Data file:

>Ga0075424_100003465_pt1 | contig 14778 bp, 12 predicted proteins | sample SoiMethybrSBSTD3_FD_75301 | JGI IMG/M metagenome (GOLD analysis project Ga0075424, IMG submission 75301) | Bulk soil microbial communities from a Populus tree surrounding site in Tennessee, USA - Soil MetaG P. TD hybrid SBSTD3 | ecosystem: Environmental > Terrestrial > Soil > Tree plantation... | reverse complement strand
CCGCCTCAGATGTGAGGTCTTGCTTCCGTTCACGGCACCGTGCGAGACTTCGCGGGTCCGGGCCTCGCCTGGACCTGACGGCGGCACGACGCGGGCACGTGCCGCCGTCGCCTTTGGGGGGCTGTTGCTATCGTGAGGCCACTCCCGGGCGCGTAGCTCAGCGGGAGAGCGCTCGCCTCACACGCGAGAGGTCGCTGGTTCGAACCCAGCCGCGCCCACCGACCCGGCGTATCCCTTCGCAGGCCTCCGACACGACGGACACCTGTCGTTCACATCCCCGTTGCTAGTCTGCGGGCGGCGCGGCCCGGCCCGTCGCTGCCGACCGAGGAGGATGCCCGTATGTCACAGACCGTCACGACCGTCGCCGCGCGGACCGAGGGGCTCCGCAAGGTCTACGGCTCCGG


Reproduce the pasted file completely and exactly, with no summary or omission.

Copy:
>Ga0075424_100003465_pt1 | contig 14778 bp, 12 predicted proteins | sample SoiMethybrSBSTD3_FD_75301 | JGI IMG/M metagenome (GOLD analysis project Ga0075424, IMG submission 75301) | Bulk soil microbial communities from a Populus tree surrounding site in Tennessee, USA - Soil MetaG P. TD hybrid SBSTD3 | ecosystem: Environmental > Terrestrial > Soil > Tree plantation... | reverse complement strand
CCGCCTCAGATGTGAGGTCTTGCTTCCGTTCACGGCACCGTGCGAGACTTCGCGGGTCCGGGCCTCGCCTGGACCTGACGGCGGCACGACGCGGGCACGTGCCGCCGTCGCCTTTGGGGGGCTGTTGCTATCGTGAGGCCACTCCCGGGCGCGTAGCTCAGCGGGAGAGCGCTCGCCTCACACGCGAGAGGTCGCTGGTTCGAACCCAGCCGCGCCCACCGACCCGGCGTATCCCTTCGCAGGCCTCCGACACGACGGACACCTGTCGTTCACATCCCCGTTGCTAGTCTGCGGGCGGCGCGGCCCGGCCCGTCGCTGCCGACCGAGGAGGATGCCCGTATGTCACAGACCGTCACGACCGTCGCCGCGCGGACCGAGGGGCTCCGCAAGGTCTACGGCTCCGG